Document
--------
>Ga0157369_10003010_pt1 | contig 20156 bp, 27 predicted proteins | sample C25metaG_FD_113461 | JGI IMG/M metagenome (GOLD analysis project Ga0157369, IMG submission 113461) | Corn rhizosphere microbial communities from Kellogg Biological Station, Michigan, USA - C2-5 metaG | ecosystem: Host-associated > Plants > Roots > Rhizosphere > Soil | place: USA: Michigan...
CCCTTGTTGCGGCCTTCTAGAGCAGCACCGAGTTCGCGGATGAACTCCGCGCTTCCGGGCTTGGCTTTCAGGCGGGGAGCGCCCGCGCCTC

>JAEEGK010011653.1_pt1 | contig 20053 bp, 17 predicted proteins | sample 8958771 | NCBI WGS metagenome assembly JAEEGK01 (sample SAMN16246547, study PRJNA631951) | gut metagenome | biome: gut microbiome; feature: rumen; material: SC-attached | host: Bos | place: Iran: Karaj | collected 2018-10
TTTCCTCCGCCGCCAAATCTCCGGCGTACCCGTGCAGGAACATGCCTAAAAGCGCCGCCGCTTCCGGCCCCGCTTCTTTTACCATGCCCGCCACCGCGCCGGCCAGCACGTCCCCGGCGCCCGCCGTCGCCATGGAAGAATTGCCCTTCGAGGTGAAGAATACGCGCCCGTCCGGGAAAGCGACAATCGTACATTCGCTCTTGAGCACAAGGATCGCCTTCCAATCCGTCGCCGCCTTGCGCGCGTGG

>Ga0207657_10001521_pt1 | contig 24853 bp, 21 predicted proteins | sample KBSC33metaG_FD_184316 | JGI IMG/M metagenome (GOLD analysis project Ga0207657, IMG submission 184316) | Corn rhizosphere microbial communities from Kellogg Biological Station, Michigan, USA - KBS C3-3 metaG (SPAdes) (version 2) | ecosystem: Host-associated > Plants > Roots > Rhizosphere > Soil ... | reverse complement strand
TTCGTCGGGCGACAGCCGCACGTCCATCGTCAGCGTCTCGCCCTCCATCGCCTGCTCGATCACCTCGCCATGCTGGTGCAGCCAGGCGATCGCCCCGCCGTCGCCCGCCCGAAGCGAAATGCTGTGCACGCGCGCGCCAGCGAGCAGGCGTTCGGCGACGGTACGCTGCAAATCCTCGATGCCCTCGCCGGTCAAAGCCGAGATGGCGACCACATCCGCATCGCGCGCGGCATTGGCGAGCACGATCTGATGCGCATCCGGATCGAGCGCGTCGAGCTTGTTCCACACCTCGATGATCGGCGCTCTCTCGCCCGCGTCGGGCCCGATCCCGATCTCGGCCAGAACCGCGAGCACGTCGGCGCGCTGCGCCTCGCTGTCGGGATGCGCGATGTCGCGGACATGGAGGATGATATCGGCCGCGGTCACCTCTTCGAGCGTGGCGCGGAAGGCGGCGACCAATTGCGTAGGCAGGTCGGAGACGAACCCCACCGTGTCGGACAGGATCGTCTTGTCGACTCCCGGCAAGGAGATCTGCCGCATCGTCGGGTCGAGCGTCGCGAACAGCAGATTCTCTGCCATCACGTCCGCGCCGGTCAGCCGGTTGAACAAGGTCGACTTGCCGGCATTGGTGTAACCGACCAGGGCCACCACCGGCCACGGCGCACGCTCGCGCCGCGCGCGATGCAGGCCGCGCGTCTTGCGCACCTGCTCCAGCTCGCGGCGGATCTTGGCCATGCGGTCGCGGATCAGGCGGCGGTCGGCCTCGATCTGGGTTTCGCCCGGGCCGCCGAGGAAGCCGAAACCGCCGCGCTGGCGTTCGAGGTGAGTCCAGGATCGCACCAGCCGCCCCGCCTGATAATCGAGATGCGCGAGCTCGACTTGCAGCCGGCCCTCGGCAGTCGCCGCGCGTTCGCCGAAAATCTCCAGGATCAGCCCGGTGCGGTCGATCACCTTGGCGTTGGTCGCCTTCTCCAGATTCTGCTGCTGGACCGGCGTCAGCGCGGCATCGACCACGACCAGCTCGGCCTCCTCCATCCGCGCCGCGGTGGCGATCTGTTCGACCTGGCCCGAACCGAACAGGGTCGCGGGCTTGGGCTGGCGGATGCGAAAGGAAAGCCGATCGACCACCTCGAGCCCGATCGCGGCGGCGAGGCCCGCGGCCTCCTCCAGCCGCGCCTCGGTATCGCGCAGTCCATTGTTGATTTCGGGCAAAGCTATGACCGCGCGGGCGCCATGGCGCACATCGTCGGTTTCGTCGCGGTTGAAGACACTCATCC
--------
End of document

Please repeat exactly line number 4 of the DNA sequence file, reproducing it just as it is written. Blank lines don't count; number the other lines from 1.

TTTCCTCCGCCGCCAAATCTCCGGCGTACCCGTGCAGGAACATGCCTAAAAGCGCCGCCGCTTCCGGCCCCGCTTCTTTTACCATGCCCGCCACCGCGCCGGCCAGCACGTCCCCGGCGCCCGCCGTCGCCATGGAAGAATTGCCCTTCGAGGTGAAGAATACGCGCCCGTCCGGGAAAGCGACAATCGTACATTCGCTCTTGAGCACAAGGATCGCCTTCCAATCCGTCGCCGCCTTGCGCGCGTGG